Food altered by genetics is topic of forum discussion

Amy Olson

Information Age consumers face a bombardment of data to aid in making informed decisions, especially in the supermarket.
But ethicists say consumers need even more information besides fat content and calories. They say people should also have information about the genetic origins of their foods.
The issue rose to the forefront in the media recently, after several scientific, consumer and religious organizations sued the Food and Drug Administration in June to require labeling on certain genetically altered products.
At a symposium on transgenic animals and food production Friday, a director of a campus research center said informing consumers about the use of biotechnology research in food production is essential.
F. Abel Ponce de Leon, assistant director of the Food Animal Biotechnology Center and head of the Department of Animal Science, gave concluding remarks for a presentation by six researchers and ethicists from the United States and Canada. About 50 food and agriculture scientists attended the presentation, held at the St. Paul Student Center.
Ann Gibbins, professor of Animal and Poultry Science at the University of Guelph in Ontario, said at the conference that transgenic foods can either be made directly from whole organisms or by genetically engineering enzymes or proteins that are used to make some foods.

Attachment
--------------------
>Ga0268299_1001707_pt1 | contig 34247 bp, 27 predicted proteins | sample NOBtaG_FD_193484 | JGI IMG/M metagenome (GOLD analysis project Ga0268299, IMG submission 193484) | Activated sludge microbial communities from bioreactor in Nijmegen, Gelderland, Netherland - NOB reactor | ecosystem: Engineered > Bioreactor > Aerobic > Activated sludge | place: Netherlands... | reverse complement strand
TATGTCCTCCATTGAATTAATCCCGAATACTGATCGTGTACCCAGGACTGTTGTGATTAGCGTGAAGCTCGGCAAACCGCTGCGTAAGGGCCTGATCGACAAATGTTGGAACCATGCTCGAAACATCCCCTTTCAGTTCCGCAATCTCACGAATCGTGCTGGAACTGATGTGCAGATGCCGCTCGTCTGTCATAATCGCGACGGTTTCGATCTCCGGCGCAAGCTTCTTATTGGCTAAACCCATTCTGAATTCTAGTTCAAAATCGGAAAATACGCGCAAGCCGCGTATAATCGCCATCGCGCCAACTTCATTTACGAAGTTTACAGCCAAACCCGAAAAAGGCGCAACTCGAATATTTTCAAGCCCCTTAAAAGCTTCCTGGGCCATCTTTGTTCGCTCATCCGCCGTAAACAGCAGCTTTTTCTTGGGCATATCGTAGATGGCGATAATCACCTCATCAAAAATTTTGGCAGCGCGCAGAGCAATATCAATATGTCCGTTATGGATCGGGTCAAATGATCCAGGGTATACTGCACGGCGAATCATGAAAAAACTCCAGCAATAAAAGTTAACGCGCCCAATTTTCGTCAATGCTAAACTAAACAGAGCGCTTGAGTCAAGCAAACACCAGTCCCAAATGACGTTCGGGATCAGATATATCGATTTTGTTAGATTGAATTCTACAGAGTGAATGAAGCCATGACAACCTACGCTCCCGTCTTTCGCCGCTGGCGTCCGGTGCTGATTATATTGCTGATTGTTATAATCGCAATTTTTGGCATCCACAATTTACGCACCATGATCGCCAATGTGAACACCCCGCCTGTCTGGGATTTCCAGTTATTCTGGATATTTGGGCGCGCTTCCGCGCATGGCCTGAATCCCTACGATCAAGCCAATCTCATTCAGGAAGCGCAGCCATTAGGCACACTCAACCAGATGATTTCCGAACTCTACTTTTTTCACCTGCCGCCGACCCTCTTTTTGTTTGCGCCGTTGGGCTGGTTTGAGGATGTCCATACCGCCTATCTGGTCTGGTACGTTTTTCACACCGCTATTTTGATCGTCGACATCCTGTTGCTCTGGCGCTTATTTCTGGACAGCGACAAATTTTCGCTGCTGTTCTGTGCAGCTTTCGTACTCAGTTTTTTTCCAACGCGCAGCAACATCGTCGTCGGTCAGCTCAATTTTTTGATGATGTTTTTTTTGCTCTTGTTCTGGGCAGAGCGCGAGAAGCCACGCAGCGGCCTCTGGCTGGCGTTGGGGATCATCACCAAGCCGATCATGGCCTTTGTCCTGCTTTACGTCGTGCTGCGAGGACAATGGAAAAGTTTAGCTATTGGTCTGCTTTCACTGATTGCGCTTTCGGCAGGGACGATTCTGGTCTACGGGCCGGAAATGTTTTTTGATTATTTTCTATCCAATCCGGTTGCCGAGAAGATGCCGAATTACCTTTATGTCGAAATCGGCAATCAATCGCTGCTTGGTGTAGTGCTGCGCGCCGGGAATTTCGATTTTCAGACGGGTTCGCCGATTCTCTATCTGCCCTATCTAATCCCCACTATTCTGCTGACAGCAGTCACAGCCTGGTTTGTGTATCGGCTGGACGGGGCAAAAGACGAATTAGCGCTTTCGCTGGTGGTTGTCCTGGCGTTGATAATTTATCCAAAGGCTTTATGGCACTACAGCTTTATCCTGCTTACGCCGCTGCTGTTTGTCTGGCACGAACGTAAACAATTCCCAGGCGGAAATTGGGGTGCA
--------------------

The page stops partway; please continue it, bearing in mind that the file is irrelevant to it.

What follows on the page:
Gibbins said the cheese industry uses a protein called chymosin made synthetically by a genetic engineering technique called recombinant DNA. Chymosin helps break down milk proteins to make cheese.
While foods using genetically altered enzymes meet little resistance from consumers, the public has greater anxiety about eating food from directly engineered sources, said W. Steven Burke, senior vice president of the North Carolina Biotechnology Center.
Consumers have greater fears about consuming meat from genetically engineered animals than vegetables from genetically engineered plants, Burke said. But scientists say society has a lot to gain from overcoming the fear of altered animals.
Transgenic fish could be served on American tables within the next two and a half years, said Elliot Entis, president of A/F Protein, Inc.
Entis’ company developed a genetic engineering technique to make fish grow five times faster, reducing the time it takes to get fish to market from three years to 14 months.
Gibbins, a poultry specialist, said scientists should be able to transfer transgenic production techniques to chicken breeders within five years.
Scientists claim these foods are safe. But ethicists note the way scientists and non-scientists assess the risk of these foods differently.
Paul Thompson, professor of applied ethics at Purdue University, said at the symposium public fears about transgenic animal food sources might result from differences in how researchers and the general public assess risk.
Thompson said scientists assess risk from a rational perspective. Without information to rationally evaluate risk, non-scientists tend to assume transgenic products are risky. Genetic food labeling would provide consumers with information to choose between natural and transgenic foods.
In addition to fears of the unknown, Thompson describes what he calls the “yuck factor.”
“Pictures of headless mice in scientific America turn people off,” Thompson said.
“It takes years of research and work to develop these techniques,” Gibbins said, noting the long government approval process in most countries. “We can’t introduce a product without knowing a lot about it.”